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Russia backs future Syria war crimes probe

But foreign minister Sergey Lavrov says the first priority should be "to end the violence."

Last Modified: 13 Apr 2013 00:13
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Syrian soldiers have been mounting a push in Aleppo, and also near Daraa, in the south [Reuters]

Russia would eventually support an international war crimes tribunal for Syria, Russia's foreign minister has said.

Russia has been one of the Syria's closest allies since the conflict began more than two years ago.

"At this stage, I think the first priority is to end the violence as soon as possible to avoid more civilian deaths," Sergey Lavrov, the Russian foreign minister, said on Friday.

"And these calls for not allowing impunity are totally correct, but what I notice is that certain people try to use that to slow down discussions and have the reconciliation process cancelled, which will only lead to more deaths."

Meanwhile, a team of UN experts are waiting for approval to enter Syria to investigate alleged chemical weapon attacks.

A team of UN-led experts is on standby in Cyprus waiting for the go-ahead to probe allegations of chemical weapons attacks in Syria, but the mission has been held up by diplomatic wrangling over their powers and how to keep them safe.

The team of at least 15 investigators includes analytical chemists, able to collect and test suspected samples, and World Health Organisation experts on the medical effects of exposure to toxins, who could examine alleged victims.

Supply lines threatened

Syrian soldiers backed by warplanes battled rebels for control of strategic hilltop villages near the Lebanese border on Friday, as government troops step up counterattacks against opposition forces threatening regime supply lines on the country's frontiers.

Bomb blasts and shots fired into the air to mourn a fallen Syrian government soldier could be heard on the Lebanese side of the border as fighting raged around Qusair, a contested central Syrian town near a key highway between Damascus and the coast.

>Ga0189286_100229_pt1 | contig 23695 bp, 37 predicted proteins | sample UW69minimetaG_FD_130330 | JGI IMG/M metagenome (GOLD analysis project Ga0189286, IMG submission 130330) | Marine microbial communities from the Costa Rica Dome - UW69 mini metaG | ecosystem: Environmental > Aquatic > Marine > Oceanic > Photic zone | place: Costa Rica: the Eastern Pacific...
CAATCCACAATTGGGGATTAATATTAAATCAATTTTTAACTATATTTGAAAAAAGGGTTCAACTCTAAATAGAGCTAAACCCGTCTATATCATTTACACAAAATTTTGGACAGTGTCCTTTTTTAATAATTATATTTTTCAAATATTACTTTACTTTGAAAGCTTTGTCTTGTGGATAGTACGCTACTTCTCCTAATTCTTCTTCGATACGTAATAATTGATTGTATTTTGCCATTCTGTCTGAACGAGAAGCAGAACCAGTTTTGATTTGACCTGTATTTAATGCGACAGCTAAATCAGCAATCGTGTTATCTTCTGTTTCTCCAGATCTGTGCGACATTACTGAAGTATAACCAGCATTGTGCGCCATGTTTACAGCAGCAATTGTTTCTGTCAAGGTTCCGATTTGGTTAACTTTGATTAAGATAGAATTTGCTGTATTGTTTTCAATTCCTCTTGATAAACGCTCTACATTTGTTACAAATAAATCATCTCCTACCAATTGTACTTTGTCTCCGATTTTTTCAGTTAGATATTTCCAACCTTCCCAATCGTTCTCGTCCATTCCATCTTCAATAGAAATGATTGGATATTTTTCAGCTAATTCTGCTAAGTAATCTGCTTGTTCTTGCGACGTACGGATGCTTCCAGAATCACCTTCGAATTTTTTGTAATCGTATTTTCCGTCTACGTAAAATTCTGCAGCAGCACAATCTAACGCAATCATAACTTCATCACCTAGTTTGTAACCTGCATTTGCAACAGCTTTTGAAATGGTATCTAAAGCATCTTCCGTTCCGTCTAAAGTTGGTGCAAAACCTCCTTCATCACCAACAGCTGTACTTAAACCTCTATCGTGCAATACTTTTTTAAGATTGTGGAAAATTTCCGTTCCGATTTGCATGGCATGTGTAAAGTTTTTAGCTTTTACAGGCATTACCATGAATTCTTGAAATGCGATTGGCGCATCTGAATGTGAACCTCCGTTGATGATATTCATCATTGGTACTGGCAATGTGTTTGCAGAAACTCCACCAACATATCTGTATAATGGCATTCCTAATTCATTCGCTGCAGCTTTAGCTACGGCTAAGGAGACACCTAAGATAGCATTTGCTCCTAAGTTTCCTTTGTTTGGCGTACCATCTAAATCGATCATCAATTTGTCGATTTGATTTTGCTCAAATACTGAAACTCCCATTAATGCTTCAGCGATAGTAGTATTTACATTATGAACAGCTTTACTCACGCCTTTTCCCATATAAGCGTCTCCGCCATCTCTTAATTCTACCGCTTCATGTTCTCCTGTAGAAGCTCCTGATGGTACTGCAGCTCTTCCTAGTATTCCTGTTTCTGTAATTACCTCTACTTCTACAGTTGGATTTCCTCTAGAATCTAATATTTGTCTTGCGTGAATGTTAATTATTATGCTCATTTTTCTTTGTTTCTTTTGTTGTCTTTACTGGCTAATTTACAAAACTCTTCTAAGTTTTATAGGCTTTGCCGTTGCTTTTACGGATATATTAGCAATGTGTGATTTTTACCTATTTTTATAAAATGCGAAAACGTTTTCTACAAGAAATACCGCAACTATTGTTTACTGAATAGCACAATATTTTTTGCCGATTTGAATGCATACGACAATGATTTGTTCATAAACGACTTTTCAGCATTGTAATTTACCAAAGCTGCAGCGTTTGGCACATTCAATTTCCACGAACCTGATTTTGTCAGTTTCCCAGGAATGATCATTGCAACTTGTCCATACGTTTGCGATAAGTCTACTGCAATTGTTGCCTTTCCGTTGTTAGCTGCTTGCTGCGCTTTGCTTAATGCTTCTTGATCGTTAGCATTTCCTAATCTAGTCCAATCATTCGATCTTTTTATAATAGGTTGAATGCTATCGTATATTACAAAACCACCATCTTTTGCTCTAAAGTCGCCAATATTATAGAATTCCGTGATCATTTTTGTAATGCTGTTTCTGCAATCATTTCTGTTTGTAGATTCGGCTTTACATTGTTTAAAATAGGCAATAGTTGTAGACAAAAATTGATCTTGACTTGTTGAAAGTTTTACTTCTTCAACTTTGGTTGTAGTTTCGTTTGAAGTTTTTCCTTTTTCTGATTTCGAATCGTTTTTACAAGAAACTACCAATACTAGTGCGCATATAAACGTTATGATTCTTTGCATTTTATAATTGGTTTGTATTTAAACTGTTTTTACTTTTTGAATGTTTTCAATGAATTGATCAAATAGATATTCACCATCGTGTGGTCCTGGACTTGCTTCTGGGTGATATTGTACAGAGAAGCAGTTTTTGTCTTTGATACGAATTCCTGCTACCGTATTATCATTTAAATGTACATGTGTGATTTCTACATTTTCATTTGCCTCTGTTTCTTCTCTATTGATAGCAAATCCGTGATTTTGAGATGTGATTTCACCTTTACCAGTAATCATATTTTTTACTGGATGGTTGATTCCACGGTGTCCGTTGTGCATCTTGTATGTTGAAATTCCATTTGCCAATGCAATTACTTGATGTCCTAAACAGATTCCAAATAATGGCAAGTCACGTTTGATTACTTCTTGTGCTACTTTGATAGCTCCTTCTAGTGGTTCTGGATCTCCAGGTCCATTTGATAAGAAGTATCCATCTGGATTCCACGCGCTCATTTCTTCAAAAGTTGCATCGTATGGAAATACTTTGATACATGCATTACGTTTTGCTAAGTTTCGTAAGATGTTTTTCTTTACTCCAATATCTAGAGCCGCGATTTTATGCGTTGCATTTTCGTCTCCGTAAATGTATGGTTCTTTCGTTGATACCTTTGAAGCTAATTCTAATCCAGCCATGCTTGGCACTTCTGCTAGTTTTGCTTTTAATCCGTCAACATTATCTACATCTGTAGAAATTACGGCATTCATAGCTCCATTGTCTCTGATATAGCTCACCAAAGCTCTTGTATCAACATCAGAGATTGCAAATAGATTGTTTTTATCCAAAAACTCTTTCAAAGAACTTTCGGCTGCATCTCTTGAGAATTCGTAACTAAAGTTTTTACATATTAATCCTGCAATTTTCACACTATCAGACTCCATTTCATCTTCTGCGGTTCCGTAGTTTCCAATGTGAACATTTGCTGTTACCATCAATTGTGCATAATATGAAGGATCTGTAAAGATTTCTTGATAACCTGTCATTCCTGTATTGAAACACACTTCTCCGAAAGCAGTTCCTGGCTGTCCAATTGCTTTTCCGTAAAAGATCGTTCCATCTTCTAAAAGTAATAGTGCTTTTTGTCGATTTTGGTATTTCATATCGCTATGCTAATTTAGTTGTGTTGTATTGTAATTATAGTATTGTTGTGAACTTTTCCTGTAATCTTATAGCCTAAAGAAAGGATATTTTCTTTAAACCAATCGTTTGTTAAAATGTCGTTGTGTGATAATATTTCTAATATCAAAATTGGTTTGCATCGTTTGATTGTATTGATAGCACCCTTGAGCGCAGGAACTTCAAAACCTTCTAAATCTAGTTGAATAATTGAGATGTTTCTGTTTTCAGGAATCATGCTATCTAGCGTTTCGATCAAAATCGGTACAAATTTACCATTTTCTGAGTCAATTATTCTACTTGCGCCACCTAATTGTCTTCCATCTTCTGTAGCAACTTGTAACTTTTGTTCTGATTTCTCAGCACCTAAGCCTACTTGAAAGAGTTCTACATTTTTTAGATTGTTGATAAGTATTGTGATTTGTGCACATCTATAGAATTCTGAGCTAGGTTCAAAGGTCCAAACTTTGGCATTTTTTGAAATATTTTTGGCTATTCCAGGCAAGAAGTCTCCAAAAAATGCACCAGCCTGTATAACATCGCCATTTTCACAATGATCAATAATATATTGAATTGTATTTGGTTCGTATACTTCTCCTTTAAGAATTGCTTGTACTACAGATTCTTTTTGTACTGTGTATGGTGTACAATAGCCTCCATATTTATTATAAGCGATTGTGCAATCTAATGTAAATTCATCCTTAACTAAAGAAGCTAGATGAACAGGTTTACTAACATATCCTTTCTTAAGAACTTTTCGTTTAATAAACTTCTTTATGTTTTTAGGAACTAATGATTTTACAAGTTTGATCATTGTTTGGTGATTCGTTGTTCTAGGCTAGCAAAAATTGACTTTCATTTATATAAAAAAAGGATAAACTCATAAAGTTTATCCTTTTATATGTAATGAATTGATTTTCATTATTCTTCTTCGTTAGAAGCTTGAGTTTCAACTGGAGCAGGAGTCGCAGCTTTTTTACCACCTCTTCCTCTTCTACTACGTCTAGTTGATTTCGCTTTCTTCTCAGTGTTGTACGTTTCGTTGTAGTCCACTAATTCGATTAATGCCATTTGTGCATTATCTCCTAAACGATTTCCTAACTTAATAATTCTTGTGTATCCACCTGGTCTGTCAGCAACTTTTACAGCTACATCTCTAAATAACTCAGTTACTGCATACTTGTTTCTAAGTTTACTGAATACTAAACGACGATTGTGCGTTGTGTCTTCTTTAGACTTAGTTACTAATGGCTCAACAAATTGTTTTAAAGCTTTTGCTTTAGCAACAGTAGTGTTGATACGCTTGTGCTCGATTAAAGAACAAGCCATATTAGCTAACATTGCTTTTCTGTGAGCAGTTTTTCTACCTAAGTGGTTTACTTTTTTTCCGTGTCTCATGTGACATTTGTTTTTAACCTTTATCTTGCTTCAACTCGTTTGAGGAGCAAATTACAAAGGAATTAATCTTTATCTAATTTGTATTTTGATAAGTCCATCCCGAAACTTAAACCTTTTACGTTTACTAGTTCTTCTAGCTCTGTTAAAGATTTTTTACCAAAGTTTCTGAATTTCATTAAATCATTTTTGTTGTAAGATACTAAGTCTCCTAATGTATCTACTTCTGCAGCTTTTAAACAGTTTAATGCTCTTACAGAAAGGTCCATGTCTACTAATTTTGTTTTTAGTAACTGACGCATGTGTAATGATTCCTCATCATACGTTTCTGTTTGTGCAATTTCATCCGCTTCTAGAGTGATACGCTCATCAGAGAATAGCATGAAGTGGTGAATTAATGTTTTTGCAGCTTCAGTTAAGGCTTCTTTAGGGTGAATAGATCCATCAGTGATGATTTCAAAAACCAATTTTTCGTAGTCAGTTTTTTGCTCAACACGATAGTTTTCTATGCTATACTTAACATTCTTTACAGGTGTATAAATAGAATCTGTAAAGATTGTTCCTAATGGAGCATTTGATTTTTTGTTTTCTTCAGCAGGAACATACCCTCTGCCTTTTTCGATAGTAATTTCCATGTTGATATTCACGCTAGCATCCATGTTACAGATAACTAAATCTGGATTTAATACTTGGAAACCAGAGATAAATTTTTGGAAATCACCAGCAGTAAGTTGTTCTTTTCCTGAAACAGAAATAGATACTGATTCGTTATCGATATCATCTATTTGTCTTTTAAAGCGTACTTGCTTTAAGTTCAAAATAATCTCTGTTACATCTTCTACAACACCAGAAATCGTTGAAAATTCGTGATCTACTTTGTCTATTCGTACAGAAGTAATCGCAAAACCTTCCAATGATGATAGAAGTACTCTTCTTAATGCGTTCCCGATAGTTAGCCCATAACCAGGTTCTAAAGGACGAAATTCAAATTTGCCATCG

Spotlight
In-depth coverage of escalating violence across Syria

The battles there came as government forces launched a second offensive against rebels in the province of Daraa on the Jordanian border, where the opposition has been making steady advances in recent weeks.

While Syrian president Bashar al-Assad's forces are stretched thin and much of the country has been allowed to slip into the hands of the rebels, the government is still fighting hard to keep control of airports, seaports, and roads linking them to the capital Damascus that are seen as essential to its survival.

Also on Friday, activists said rebels clashed with troops in the northeastern border city of Qamishli, two kilometers away from the border with Turkey.

Fighting is rare in the predominantly Kurdish and Christian city, where rebels usually maintain a truce with the government.

It was not clear what prompted the clashes, which according to the Britain-based Syrian Observatory for Human Rights included members of Jabhat al-Nusra, an Islamist group that recently announced a merger with the Iraqi branch of al-Qaeda.

Syria's rebels have gained momentum and made significant gains in the past weeks, largely due to an influx of arms. Arab officials and Western military experts say Mideast powers opposed to Assad have stepped up weapons supplies to Syrian rebels, with Jordan opening up as a new route.

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